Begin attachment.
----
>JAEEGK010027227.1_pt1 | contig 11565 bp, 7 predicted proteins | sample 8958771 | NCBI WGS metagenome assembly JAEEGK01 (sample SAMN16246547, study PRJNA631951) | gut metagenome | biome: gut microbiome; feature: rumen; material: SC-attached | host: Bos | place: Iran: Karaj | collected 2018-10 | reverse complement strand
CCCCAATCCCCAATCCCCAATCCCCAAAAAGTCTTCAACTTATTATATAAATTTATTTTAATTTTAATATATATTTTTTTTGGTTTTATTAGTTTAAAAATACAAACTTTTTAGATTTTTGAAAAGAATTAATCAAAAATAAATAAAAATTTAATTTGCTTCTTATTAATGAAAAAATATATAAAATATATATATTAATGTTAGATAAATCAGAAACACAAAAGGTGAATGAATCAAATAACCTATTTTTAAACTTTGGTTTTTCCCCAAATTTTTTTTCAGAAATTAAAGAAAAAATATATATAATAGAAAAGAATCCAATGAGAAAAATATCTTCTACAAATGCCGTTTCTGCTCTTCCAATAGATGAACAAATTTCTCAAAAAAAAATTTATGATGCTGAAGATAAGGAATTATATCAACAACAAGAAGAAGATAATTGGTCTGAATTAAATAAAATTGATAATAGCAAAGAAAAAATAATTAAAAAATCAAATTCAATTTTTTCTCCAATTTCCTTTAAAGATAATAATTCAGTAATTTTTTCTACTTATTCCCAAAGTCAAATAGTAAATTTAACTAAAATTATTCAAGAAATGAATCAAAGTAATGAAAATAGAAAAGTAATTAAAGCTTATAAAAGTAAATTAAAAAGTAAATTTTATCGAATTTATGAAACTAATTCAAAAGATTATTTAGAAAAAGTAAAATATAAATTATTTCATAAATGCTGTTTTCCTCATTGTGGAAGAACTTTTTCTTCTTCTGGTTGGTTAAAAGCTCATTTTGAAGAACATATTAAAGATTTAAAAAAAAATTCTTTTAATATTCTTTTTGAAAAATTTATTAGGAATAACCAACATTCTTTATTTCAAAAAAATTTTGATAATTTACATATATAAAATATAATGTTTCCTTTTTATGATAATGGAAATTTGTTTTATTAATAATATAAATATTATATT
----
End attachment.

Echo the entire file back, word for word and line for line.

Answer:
>JAEEGK010027227.1_pt1 | contig 11565 bp, 7 predicted proteins | sample 8958771 | NCBI WGS metagenome assembly JAEEGK01 (sample SAMN16246547, study PRJNA631951) | gut metagenome | biome: gut microbiome; feature: rumen; material: SC-attached | host: Bos | place: Iran: Karaj | collected 2018-10 | reverse complement strand
CCCCAATCCCCAATCCCCAATCCCCAAAAAGTCTTCAACTTATTATATAAATTTATTTTAATTTTAATATATATTTTTTTTGGTTTTATTAGTTTAAAAATACAAACTTTTTAGATTTTTGAAAAGAATTAATCAAAAATAAATAAAAATTTAATTTGCTTCTTATTAATGAAAAAATATATAAAATATATATATTAATGTTAGATAAATCAGAAACACAAAAGGTGAATGAATCAAATAACCTATTTTTAAACTTTGGTTTTTCCCCAAATTTTTTTTCAGAAATTAAAGAAAAAATATATATAATAGAAAAGAATCCAATGAGAAAAATATCTTCTACAAATGCCGTTTCTGCTCTTCCAATAGATGAACAAATTTCTCAAAAAAAAATTTATGATGCTGAAGATAAGGAATTATATCAACAACAAGAAGAAGATAATTGGTCTGAATTAAATAAAATTGATAATAGCAAAGAAAAAATAATTAAAAAATCAAATTCAATTTTTTCTCCAATTTCCTTTAAAGATAATAATTCAGTAATTTTTTCTACTTATTCCCAAAGTCAAATAGTAAATTTAACTAAAATTATTCAAGAAATGAATCAAAGTAATGAAAATAGAAAAGTAATTAAAGCTTATAAAAGTAAATTAAAAAGTAAATTTTATCGAATTTATGAAACTAATTCAAAAGATTATTTAGAAAAAGTAAAATATAAATTATTTCATAAATGCTGTTTTCCTCATTGTGGAAGAACTTTTTCTTCTTCTGGTTGGTTAAAAGCTCATTTTGAAGAACATATTAAAGATTTAAAAAAAAATTCTTTTAATATTCTTTTTGAAAAATTTATTAGGAATAACCAACATTCTTTATTTCAAAAAAATTTTGATAATTTACATATATAAAATATAATGTTTCCTTTTTATGATAATGGAAATTTGTTTTATTAATAATATAAATATTATATT